This is the third part of a four part series that addresses database management in an Exchange 2010 environment. It is meant to provide a good overall introduction into the maintenance and monitoring needed to ensure the health of your Exchange 2010 databases.
One of the first things we want to be sure to configure is online maintenance settings. Two of the things we can configure here are the maintenance window and how we can checksum for corruption. In Exchange 2010 online defrag runs in the background but online maintenance can be scheduled to run during a specific maintenance window. You can set the maintenance window as seen below.
Configuring Online Maintenance Windows
Set-MailboxDatabase EXDB01 –MaintenanceSchedule “Sun.1:00 AM-Sun.3:00 AM”
In the case of smaller databases we can also specify database checksumming to run during online maintenance. This will check for corruption.
Set-MailboxDatabase EXDB01 –BackgroundDatabaseMaintenance $False
In the case that you need to perform overall server maintenance (for example, hotfixes or Windows updates) and your server is a member of a Database Availability Group you will need to prepare the server for maintenance. This isn’t necessarily database maintenance specific but these commands are needed to ensure the health of your overall DAG from a server database copy perspective. Fortunately Microsoft has made this really easy and included Powershell scripts that you can run to ready the server.
This script will move all active database copies off of the server and set the DatabaseCopyAutoActivationPolicy to block databases from moving to that server. Running this will also make sure all critical DAG support functionality hosted by the server is moved as well and blocked from moving back to the server.
This script will complete the maintenance operations removing the blocks put in and allow the server to resume normal function as any other member of the DAG.
Simply put database whitespace is the empty space in a database file which is counted as used space on a disk. In normal operations the physical size of an Exchange database grows as data is added to it. When data is removed the amount of data contained in the database is les, but the physical database size on the disk does not shrink. As a result the database itself will always have free pages, or white space, spread throughout. During background database maintenance, items marked for removal from the database are removed, which frees these pages. The percentage of white space is constantly changing due to the efforts of the 24×7 online defragmentation process. In the past you could view Event ID 1221 (below) to get an idea of whitespace for a particular database. However in Exchange 2010 there is no longer a 1221 event ID, this is because whitespace is constantly changing due to 24×7 online maintenance.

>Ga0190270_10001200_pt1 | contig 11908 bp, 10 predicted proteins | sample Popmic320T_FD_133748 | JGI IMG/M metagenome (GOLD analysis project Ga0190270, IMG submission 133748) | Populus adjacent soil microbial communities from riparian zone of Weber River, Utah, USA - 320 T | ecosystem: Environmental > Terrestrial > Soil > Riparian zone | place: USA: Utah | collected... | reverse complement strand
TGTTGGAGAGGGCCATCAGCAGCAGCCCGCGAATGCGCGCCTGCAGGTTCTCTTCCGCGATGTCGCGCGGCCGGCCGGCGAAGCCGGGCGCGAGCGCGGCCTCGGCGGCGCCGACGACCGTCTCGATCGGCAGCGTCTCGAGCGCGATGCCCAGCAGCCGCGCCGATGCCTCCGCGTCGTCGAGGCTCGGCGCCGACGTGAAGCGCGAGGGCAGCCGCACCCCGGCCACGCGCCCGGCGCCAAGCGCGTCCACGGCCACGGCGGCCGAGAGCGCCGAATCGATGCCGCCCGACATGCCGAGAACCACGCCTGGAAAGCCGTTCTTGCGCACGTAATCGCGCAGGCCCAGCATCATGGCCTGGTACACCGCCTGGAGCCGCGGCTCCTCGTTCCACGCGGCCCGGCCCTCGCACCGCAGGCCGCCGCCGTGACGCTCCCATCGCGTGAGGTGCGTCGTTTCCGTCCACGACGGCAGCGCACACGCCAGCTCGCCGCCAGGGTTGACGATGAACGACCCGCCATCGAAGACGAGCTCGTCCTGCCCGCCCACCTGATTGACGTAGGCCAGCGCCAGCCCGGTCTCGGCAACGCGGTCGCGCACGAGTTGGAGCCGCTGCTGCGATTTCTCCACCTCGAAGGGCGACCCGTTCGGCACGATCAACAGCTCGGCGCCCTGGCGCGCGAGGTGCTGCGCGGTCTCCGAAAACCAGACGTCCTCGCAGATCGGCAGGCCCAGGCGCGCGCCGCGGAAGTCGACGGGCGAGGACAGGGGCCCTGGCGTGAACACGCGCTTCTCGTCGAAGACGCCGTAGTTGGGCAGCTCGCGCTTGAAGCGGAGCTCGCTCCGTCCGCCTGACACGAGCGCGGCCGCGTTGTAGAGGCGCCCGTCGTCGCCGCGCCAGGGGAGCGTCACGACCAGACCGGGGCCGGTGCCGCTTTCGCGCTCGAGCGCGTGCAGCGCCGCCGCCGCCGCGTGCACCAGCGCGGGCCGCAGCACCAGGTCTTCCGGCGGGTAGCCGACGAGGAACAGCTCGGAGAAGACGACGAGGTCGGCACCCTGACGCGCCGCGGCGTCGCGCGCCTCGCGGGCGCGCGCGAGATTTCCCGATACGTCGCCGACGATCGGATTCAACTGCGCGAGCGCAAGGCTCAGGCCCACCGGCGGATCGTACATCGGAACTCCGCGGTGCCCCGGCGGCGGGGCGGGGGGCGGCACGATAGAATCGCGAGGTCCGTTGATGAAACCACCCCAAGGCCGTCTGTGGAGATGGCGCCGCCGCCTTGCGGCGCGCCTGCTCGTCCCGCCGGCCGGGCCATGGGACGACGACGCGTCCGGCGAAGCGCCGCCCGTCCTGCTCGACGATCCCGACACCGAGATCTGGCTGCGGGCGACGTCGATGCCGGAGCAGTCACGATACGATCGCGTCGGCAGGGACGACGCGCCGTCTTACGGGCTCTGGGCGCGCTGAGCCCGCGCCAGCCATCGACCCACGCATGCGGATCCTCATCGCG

In Exchange 2010 we can run the below management shell command to determine available whitespace.
Get-MailboxDatabase -Status | Select-Object Server,Name,AvailableNewMailboxSpace
To specify an individual Database you can run the following command
Get-MailboxDatabase EXCHVIP -Status | FL AvailableNewMailboxSpace
If you would like to monitor the status and performance of online defragmentation Microsoft Exchange includes the counters below.
|MSExchange Database Instances \ Defragmentation tasks||Shows the background database defragmentation tasks currently executing.|
|MSExchange Database\ Defragmentation Tasks completed/Sec||Shows the number of background database defragmentation tasks completing execution per second.|
|MSExchange Database\ Defragmentation Tasks Discarded||Shows the background database defragmentation tasks that couldn’t be registered.|
|MSExchange Database\ Defragmentation Tasks Pending||Shows the background database defragmentation tasks currently pending.|
Additionally if you run into problems with a particular Exchange 2010 database, say maintenance isn’t working as expected or perhaps backups are failing, you can simply create a new database and move mailboxes to the new data store. This will minimize downtime and user impact while giving administrators the peace of mind of a clean new database. In previous versions of Exchange you needed to perform an offline defragmentation with ESEUTIL /D, this required a significant amount of downtime and was subject to frequent errors. In Exchange 2010 you can move mailboxes easily, and in the case of corruption only the offending mailboxes will be impacted.
Hopefully we’ve provided a good introduction to Exchange 2010 database maintenance. Please check back next week for part 4 where I show how GSX can help with database management in Exchange 2010.
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